[…]

We are not indifferent to the cause of human rights or the desire for freedom. We are always on the side of both. But we can’t fight every war. We can’t undo every injustice around the world. But with strength and clarity in those five points, we’ll make for a safer, more prosperous, more peaceful world because as the U.S. leads by example, as we support freedom across the globe, we’re going to prove that free and healthy countries don’t wage war on other free and healthy countries. The stronger we are, the stronger and more peaceful the world will be under our example.

There is nothing in those statements or anywhere in Governor Palin’ s speech where she indicates that she has walked back her support for the surge in Afghanistan and Iraq, or believes in any kind of wet noodle spined foreign policy or “Obama lite” foreign policy as Kristol and Rubin laughably claim.

Rubin’ s last “careful” observation is that Governor Palin is a now Paulian isolationist. Another wrong assertion that Rubin would not have claimed had she actually listened to Governor Palin’s speech herself. Governor Palin very clearly both denounced isolationism and called America to be a global leader in her speech (emphasis mine):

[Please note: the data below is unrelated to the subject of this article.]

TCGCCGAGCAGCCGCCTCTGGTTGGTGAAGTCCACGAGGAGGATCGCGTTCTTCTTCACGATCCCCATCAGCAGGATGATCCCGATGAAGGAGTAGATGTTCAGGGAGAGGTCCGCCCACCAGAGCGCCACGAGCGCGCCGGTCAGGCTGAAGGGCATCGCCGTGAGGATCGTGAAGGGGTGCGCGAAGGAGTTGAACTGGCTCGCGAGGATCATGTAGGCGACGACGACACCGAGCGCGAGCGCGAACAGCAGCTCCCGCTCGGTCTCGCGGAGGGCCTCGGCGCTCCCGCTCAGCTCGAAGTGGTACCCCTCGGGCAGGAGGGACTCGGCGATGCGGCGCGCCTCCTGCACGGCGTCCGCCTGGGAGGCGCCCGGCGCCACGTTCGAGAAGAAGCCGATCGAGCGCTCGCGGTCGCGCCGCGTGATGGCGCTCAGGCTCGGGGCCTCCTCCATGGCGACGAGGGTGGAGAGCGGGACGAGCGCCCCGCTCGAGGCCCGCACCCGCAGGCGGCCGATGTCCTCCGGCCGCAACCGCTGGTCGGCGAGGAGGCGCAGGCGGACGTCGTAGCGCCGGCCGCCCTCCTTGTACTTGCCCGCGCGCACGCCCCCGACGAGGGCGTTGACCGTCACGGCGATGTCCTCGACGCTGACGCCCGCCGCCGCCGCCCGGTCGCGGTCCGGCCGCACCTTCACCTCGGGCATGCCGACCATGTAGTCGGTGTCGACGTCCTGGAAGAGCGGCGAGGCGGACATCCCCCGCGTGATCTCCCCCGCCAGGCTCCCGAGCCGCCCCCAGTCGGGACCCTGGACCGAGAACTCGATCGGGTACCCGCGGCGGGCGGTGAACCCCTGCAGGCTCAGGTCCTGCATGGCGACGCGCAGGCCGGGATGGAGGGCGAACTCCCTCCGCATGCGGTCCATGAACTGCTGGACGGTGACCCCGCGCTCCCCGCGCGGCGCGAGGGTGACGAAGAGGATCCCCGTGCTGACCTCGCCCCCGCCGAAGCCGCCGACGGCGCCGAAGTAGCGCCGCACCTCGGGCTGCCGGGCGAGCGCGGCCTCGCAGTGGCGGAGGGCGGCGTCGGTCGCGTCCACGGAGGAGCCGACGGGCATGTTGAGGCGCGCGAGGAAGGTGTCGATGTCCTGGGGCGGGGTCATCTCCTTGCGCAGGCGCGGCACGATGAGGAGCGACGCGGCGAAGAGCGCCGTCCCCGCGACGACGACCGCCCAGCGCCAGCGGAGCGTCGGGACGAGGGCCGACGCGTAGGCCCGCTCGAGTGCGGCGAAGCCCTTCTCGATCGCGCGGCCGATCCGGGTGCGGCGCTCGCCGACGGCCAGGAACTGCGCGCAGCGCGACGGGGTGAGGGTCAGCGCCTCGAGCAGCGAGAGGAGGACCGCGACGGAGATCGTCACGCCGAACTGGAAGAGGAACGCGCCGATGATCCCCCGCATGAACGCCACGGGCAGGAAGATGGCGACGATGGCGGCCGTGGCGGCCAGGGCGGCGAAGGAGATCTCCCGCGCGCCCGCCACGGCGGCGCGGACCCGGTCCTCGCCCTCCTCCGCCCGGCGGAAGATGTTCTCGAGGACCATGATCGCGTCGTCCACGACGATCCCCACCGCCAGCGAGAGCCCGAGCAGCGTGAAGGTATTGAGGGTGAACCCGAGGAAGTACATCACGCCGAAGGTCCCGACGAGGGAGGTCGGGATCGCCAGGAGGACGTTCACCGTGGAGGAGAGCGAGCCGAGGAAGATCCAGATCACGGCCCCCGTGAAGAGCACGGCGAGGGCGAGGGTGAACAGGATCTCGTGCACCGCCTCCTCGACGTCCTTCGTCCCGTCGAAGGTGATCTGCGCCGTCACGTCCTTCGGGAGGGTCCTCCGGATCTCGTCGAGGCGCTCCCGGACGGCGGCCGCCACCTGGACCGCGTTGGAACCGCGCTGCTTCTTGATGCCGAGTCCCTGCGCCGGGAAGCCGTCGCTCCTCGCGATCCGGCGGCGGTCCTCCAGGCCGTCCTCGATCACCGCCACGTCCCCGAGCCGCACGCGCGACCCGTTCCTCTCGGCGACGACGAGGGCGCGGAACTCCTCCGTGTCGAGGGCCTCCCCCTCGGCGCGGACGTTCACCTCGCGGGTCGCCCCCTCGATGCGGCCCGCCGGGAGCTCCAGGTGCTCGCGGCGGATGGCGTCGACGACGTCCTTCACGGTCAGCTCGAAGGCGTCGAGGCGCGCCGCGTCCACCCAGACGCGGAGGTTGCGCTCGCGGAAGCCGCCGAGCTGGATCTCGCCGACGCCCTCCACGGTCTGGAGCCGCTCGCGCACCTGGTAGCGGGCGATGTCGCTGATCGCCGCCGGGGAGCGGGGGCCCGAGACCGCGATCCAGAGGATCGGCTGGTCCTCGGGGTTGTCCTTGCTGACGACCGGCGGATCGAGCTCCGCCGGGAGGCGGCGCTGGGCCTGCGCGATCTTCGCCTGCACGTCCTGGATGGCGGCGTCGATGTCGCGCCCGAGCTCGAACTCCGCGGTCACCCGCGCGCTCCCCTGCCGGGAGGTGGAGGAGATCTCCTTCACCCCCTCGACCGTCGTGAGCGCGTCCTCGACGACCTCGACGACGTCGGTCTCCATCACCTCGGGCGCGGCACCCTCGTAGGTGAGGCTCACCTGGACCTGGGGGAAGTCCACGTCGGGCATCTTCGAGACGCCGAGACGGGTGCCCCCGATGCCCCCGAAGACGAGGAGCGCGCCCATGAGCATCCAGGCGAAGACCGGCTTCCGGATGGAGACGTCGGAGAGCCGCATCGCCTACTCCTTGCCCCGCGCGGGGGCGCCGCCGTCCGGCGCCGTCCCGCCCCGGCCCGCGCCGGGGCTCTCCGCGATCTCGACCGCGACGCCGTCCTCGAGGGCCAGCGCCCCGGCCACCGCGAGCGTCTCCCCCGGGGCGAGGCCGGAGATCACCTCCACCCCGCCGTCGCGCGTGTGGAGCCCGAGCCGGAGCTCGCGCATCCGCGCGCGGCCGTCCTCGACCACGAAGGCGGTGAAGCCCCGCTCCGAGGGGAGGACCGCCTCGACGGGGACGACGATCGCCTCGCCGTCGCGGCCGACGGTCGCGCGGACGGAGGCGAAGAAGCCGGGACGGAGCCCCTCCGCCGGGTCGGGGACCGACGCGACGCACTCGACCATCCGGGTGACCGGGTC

I believe that America must never retreat into isolation. The world would be less safe and less free without our leadership. And we must never forget that America has a responsibility to lead. “To whom much is given, much is expected.” We cannot be the world’s policeman granted, or the world’s ATM. But we can lead by example. By our words and, when necessary, by our actions, we must and we will remain the world’s abiding beacon of freedom.

Jennifer Rubin has proven to be an observer of Governor Palin, but a careful one she is not. As mentioned earlier, following Governor Palin’s Restoring Honor Rally speech, Rubin wrote a piece defending Governor Palin against supposed “feminists” and praising her foreign policy stances in response to a opinion piece in the New York Times. She closed that piece with this statement: